Further studies are now required to build upon these initial positive results and ensure that this approach is safe and effective for use in patients. 

“We are hoping that this treatment could be curative. You keep the same podocytes for life, so if you can change their gene expression right at the beginning of the disease, we should be able to prevent this disease from progressing. With most kidney diseases, there is a reasonable window of opportunity, often years, before you get irreversible damage to the kidneys, where we would hope to be able to intervene with gene therapy and avoid the need for dialysis or transplantation.” Moin Saleem

Dr Aisling McMahon, executive director of research and policy at Kidney Research UK said: “This work offers real hope for patients impacted by steroid-resistant nephrotic syndrome and potentially other genetic kidney diseases too. It is also a brilliant example of the importance of building capacity in renal research by funding early career researchers and we’re delighted to see that the work that Wen conducted during her fellowship has real potential to be used in the clinic.” 

A huge investment for kidney research

Moin has spent many years leading pioneering research into gene therapy for kidney disease and has recently founded the spin-out company Purespring Therapeutics to work towards treating kidney diseases by directly targeting the podocyte with AAV gene therapy. In 2020, Purespring Therapeutics secured a £45million investment from healthcare company Syncona Ltd - a much-needed investment into innovation of new therapies for kidney diseases as they move towards the clinic.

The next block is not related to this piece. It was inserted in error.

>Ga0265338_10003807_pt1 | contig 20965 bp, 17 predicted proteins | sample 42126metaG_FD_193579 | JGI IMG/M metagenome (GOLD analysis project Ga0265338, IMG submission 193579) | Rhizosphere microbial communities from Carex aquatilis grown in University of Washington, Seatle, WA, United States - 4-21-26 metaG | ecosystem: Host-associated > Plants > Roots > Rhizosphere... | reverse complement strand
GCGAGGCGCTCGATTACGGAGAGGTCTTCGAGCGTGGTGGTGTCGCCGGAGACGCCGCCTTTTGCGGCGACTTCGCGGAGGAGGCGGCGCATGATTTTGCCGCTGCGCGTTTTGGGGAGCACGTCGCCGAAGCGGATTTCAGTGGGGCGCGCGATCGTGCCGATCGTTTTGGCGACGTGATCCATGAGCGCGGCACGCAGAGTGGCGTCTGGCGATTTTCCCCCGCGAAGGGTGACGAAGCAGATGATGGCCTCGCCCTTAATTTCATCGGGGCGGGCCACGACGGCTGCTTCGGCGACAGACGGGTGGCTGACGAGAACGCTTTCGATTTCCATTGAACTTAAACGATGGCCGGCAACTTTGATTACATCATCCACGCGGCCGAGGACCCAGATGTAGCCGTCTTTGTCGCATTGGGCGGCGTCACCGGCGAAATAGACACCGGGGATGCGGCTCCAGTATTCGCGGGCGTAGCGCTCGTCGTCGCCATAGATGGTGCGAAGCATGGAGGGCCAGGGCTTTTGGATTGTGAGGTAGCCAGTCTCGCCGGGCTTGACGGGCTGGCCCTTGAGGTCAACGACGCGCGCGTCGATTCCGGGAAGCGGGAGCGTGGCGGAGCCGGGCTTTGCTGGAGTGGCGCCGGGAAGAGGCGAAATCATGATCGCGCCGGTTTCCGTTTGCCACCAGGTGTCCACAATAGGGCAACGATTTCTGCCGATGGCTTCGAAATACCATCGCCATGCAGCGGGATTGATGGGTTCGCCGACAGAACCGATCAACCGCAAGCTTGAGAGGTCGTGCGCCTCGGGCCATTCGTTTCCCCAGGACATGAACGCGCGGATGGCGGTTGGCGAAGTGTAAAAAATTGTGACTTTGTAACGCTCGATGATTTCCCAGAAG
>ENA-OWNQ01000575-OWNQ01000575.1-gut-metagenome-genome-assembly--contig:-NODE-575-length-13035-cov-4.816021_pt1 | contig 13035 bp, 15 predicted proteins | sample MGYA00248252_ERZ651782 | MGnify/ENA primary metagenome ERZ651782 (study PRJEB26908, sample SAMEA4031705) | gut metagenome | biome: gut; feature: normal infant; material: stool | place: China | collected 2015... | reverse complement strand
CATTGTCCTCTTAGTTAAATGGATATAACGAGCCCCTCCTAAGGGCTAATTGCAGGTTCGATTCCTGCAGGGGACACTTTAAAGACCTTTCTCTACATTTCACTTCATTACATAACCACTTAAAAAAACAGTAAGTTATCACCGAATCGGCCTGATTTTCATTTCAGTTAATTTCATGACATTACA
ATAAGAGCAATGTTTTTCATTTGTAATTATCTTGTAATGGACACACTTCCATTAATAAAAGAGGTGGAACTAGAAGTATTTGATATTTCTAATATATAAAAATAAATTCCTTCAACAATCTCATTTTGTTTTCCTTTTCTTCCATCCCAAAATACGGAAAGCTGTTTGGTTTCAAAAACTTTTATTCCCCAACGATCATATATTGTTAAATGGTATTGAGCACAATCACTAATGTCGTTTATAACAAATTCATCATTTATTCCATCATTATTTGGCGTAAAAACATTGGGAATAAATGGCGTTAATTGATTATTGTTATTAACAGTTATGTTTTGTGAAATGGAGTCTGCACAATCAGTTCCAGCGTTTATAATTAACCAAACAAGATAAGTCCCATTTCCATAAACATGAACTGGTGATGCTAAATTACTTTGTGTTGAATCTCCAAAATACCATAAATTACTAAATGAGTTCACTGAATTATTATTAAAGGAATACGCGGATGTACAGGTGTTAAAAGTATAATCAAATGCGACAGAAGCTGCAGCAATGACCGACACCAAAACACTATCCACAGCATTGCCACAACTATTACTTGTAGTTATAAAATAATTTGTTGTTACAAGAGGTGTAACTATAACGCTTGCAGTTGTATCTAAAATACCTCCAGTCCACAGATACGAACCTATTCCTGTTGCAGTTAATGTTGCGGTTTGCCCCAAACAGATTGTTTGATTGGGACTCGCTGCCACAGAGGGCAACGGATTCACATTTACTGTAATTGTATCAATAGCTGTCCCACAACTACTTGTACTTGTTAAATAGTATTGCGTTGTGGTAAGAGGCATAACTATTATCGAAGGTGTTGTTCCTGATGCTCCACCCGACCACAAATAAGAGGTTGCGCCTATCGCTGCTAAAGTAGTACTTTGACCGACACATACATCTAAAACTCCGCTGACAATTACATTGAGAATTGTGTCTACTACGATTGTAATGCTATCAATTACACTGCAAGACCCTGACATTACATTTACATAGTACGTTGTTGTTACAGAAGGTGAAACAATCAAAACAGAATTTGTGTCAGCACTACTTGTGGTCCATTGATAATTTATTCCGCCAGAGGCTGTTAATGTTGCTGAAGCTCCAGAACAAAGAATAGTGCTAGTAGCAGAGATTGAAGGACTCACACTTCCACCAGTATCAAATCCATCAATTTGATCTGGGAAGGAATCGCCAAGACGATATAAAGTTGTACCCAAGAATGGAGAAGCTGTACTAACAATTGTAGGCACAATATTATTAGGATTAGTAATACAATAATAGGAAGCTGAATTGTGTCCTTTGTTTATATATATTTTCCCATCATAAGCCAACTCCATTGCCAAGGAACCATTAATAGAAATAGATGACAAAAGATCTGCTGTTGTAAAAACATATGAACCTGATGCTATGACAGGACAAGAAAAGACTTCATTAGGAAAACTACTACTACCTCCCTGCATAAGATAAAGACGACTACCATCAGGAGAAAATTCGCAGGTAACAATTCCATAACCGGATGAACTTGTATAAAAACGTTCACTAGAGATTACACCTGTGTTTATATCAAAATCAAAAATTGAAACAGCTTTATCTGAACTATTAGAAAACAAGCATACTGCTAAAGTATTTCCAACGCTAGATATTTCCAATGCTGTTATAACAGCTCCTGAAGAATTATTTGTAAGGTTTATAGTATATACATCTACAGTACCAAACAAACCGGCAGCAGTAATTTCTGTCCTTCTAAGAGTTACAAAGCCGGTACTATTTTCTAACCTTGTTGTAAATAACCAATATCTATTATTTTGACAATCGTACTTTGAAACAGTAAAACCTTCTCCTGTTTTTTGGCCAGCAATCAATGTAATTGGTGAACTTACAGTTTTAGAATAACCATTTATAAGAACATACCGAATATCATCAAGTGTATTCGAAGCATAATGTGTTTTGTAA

What are podocytes? 

The filtering units of the kidneys are called glomeruli and they are made up of clusters of blood vessels and special cells called podocytes. Podocytes have finger-like arms which wrap around the blood vessels, acting like a filter to help prevent proteins and other large molecules from leaving the body. Podocin is a protein that is essential for maintaining this structure and preventing the filtering apparatus of the kidney from becoming too leaky.  

What is Gene therapy and how does it work? 

Gene therapy is a technique that can treat or prevent diseases that are caused by a fault in a gene (a change in the DNA sequence) by modifying a person’s genetic makeup. This could involve replacing the gene that isn’t working with a healthy copy of the gene, blocking a gene that is causing a problem, or introducing a new or modified gene into the body. Gene therapy has the potential to treat and cure a vast number of diseases including cancer, genetic diseases, and infectious diseases. 

There are a number of different ways to deliver a healthy copy of a gene into a cell. The team at Bristol are using a virus called adeno-associated virus (AAV), which does not cause disease but is able to deliver genetic material into cells. A section of DNA containing the instructions for making a protein (in this case, podocin) is packaged into the virus alongside other elements that make sure the protein is only produced in the correct cells in the body. The virus then carries the new DNA into the cells of the patient and once inside, the cell’s (in this case the podocyte) normal machinery produces a healthy version of the protein. 

Gene therapy using AAV is already being used in the clinic in the UK to treat the condition spinal muscular atrophy.